Tuesday, 16 August 2011

REF - Transparency and Feedback

The latest issue of Times Higher Education includes an article by Mark Burnley about the REF. He complains that when the results of REF2014 are eventually published, while individual units of assessment will receive their grading in the form of a distribution (or profile) rather as occurred with RAE2008, individual academics will not get any direct feedback telling them how well or otherwise they are judged to have performed. Mark Burnley is clearly unhappy about this situation, and thinks it should be changed.

One of the reasons he gives is that if a given unit is assessed as having, say, 10% of its research of outstanding, world class quality, how can it know which 10% and who delivered that spectacularly good work? His point, I think, is that if the unit doesn't know that, it can't learn from the outcome of REF2014 and do even better next time. More generally, he claims that academics need individualised feedback from the REF to enable them to understand where their weaknesses are and hence, what they can do about them (for next time). However, I think this way of using the REF results is inappropriate, it's not what the system has been designed for, and there ought to be other ways for academics to get the feedback they need. Let me explain.

(a) The REF has been designed to evaluate units of assessment, not individuals, and its fundamental purpose is to provide performance indicators that will be used by the Funding Councils to allocate the research component of their grants to institutions (hitherto, the QR stream) for some years following REF2014. Thus its function is to guide the allocation of financial resources, not to evaluate individuals.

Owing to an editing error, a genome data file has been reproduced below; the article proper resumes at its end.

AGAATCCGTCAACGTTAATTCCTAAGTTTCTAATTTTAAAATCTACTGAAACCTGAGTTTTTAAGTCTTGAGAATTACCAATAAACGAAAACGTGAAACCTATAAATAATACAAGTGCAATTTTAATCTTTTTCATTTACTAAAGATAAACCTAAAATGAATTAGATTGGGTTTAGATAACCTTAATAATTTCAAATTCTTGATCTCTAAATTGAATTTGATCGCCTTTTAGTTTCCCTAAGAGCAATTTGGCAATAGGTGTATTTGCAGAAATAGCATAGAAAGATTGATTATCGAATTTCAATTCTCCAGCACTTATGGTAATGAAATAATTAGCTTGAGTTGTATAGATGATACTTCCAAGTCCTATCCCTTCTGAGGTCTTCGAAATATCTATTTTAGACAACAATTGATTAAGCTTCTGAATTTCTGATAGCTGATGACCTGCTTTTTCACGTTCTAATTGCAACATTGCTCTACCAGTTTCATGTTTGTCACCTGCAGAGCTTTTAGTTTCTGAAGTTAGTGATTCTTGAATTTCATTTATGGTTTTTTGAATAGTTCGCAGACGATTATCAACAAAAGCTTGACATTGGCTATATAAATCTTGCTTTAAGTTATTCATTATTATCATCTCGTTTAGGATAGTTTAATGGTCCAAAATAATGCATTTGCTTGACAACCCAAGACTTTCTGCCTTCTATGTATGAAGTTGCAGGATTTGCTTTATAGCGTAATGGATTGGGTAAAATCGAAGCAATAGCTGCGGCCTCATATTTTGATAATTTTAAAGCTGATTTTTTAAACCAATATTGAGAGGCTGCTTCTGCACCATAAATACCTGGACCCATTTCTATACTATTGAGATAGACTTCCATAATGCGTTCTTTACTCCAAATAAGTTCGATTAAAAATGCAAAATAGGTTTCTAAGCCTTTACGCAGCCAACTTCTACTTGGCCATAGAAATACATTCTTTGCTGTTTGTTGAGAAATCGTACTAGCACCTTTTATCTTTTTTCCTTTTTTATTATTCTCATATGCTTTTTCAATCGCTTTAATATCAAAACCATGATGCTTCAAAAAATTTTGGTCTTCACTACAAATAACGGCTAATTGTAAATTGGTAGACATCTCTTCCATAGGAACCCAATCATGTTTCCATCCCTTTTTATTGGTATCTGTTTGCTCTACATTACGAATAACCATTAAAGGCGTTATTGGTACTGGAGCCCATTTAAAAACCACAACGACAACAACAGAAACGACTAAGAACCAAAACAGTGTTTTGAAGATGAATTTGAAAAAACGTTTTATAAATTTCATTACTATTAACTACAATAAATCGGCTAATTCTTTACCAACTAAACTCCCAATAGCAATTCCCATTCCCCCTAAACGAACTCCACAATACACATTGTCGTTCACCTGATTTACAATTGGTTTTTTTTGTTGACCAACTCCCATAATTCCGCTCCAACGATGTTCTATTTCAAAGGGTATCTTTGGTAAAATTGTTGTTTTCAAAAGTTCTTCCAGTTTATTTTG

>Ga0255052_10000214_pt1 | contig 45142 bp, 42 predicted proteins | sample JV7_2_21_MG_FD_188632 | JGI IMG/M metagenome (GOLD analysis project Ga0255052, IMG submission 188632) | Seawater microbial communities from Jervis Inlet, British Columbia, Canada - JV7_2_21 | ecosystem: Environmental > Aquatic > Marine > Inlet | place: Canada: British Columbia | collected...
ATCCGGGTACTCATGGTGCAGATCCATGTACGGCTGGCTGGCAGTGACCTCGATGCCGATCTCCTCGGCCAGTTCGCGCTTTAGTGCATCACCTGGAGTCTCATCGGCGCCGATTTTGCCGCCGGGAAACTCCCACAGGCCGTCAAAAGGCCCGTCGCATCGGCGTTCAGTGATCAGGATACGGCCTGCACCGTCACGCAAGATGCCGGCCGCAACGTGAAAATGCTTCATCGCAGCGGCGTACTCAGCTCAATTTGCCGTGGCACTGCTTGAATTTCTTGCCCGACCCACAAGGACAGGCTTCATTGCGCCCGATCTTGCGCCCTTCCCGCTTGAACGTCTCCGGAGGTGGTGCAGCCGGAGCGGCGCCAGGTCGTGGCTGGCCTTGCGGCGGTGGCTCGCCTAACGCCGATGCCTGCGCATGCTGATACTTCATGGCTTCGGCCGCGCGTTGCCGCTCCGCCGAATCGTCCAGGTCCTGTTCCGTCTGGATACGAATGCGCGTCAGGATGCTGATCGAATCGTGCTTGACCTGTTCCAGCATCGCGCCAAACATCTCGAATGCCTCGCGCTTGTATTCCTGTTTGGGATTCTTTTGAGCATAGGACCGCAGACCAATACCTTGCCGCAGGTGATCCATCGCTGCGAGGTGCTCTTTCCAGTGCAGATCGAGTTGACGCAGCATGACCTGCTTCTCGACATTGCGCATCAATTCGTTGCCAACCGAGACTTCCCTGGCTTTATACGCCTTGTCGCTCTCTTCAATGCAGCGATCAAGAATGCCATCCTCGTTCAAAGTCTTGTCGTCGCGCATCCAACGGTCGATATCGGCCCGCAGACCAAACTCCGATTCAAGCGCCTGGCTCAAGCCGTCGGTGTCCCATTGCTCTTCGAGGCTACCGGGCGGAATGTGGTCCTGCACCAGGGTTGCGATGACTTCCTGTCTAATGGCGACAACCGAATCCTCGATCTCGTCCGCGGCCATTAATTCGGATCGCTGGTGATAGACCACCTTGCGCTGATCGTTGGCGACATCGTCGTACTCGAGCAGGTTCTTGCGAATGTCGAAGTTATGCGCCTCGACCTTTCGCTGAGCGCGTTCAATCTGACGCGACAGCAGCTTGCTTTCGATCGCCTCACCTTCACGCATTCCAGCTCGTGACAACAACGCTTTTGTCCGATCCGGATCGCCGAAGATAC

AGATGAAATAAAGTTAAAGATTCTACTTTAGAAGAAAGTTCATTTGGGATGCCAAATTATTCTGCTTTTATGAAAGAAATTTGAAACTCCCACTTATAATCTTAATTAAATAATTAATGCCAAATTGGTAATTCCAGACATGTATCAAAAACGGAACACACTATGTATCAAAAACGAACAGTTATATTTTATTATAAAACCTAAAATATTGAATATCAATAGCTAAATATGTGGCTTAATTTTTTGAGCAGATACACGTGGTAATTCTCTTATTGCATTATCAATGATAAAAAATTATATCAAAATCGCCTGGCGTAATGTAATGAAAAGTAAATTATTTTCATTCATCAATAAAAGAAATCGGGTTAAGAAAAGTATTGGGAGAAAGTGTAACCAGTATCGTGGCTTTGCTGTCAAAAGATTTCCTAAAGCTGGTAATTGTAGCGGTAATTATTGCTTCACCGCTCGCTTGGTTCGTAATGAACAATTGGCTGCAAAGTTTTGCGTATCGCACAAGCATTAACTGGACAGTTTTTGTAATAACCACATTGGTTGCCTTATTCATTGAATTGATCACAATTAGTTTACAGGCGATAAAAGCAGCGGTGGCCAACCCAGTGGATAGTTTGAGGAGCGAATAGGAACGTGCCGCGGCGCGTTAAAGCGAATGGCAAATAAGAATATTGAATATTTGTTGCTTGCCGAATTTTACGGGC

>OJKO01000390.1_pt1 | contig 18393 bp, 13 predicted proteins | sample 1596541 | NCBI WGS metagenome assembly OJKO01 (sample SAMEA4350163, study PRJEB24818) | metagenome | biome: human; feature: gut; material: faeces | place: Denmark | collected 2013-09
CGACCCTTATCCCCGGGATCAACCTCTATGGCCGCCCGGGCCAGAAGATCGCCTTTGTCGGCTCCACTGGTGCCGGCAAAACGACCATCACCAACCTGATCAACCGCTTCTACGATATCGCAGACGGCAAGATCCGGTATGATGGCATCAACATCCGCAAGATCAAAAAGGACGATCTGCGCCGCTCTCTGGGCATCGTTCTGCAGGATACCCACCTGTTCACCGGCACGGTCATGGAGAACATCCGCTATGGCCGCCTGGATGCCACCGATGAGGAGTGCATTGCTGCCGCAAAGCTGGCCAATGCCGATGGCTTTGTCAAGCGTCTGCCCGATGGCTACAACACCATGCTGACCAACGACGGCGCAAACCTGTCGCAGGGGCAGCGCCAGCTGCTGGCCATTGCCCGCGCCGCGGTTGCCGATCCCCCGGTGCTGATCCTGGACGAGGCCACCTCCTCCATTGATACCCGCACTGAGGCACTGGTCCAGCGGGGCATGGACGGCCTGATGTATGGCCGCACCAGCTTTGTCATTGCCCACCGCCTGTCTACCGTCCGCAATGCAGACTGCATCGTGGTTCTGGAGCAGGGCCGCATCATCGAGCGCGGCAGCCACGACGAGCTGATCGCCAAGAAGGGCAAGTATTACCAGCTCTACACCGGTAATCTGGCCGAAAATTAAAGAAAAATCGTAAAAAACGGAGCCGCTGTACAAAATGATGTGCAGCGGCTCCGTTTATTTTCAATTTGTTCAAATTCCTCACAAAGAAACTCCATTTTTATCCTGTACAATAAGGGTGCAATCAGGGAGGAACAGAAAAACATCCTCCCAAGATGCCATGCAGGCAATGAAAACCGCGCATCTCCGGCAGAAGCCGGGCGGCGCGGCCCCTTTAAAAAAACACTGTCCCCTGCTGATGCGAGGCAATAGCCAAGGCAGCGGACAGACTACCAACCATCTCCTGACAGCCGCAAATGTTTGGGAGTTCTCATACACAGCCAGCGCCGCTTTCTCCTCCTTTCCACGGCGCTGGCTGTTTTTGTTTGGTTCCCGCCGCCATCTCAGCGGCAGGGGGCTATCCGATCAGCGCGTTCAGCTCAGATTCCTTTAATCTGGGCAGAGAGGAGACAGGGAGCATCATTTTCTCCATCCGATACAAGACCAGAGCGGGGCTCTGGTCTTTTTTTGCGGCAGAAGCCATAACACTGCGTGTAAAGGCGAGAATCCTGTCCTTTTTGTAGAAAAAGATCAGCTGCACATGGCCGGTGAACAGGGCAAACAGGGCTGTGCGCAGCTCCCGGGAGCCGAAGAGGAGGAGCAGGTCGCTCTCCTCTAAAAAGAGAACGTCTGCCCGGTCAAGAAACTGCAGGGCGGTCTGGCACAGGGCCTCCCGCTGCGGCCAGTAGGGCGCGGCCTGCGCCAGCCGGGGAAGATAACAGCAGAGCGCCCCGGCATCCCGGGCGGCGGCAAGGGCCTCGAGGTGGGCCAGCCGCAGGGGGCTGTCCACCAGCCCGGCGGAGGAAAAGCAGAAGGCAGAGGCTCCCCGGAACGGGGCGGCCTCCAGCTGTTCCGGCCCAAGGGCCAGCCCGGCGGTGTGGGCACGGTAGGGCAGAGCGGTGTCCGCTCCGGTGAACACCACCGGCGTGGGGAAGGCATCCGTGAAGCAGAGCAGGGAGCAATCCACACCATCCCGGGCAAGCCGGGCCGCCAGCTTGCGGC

(b) Next, if a unit of assessment does indeed have 10% of its research adjudged 'outstanding' then it seems to me quite bizarre to imagine that members of that unit, or managers in the relevant institution, might find it difficult to identify which parts of their work are so extremely good. If they can't figure out for themselves which elements of their research are world class, then surely something is badly wrong......... After all, we would surely like to think that the REF panels, etc., will do their work as fairly and objectively as reasonably possible, so the designation 'outstanding' is hardly going to be conferred pretty much randomly. One hopes not, anyway!

(c) Last, quite regardless of the RAE, and now the REF, most academic institutions that are serious about developing and improving their research already have systems in place for assessing individual staff - setting targets periodically, monitoring performance, providing training, and so on. Not always, but very often, promotion is the reward for successful delivery of quality research output over a period, and for most of us, promotion is a rather strong incentive to perform well. Of course, acknowledging all this doesn't stop many of us from griping about the iniquities of our internal evaluation systems, and I'm sure many of us don't much like this sort of thing. But it's bound to be more finely tuned to suit a given institution than the rough and ready REF could ever be, so whatever we do internally is likely to give most academics a fairer hearing.

Overall, therefore, the REF has an important job to do, so let's simply allow it to do that job well, without trying to give it additional tasks for which it was never designed. And in case the reader might wonder, I'm not a huge fan of the REF, but it's there, and is not about to go away. We just have to live with it - it's part of our university world nowadays!

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